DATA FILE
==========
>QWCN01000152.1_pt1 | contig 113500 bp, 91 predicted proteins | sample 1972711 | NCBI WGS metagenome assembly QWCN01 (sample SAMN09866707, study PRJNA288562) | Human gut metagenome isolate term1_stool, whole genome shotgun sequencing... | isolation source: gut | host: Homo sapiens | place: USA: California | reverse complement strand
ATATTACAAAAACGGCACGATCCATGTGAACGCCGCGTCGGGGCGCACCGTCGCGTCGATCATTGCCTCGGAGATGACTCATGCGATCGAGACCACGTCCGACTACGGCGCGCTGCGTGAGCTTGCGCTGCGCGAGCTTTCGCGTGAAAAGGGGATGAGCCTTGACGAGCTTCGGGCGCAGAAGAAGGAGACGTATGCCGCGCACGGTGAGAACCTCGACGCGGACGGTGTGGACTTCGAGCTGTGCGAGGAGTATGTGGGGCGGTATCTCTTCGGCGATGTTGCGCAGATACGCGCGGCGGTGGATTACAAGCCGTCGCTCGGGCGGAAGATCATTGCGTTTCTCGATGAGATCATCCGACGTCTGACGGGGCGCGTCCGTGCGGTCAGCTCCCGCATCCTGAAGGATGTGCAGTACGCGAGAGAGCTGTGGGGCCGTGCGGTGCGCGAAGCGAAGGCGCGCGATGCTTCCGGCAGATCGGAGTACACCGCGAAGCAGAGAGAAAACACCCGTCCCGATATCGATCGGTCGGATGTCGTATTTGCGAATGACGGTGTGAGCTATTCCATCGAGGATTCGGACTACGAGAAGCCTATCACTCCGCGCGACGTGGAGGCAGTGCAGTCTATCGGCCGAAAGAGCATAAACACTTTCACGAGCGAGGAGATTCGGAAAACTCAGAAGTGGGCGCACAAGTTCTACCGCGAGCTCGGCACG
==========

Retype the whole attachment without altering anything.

>QWCN01000152.1_pt1 | contig 113500 bp, 91 predicted proteins | sample 1972711 | NCBI WGS metagenome assembly QWCN01 (sample SAMN09866707, study PRJNA288562) | Human gut metagenome isolate term1_stool, whole genome shotgun sequencing... | isolation source: gut | host: Homo sapiens | place: USA: California | reverse complement strand
ATATTACAAAAACGGCACGATCCATGTGAACGCCGCGTCGGGGCGCACCGTCGCGTCGATCATTGCCTCGGAGATGACTCATGCGATCGAGACCACGTCCGACTACGGCGCGCTGCGTGAGCTTGCGCTGCGCGAGCTTTCGCGTGAAAAGGGGATGAGCCTTGACGAGCTTCGGGCGCAGAAGAAGGAGACGTATGCCGCGCACGGTGAGAACCTCGACGCGGACGGTGTGGACTTCGAGCTGTGCGAGGAGTATGTGGGGCGGTATCTCTTCGGCGATGTTGCGCAGATACGCGCGGCGGTGGATTACAAGCCGTCGCTCGGGCGGAAGATCATTGCGTTTCTCGATGAGATCATCCGACGTCTGACGGGGCGCGTCCGTGCGGTCAGCTCCCGCATCCTGAAGGATGTGCAGTACGCGAGAGAGCTGTGGGGCCGTGCGGTGCGCGAAGCGAAGGCGCGCGATGCTTCCGGCAGATCGGAGTACACCGCGAAGCAGAGAGAAAACACCCGTCCCGATATCGATCGGTCGGATGTCGTATTTGCGAATGACGGTGTGAGCTATTCCATCGAGGATTCGGACTACGAGAAGCCTATCACTCCGCGCGACGTGGAGGCAGTGCAGTCTATCGGCCGAAAGAGCATAAACACTTTCACGAGCGAGGAGATTCGGAAAACTCAGAAGTGGGCGCACAAGTTCTACCGCGAGCTCGGCACG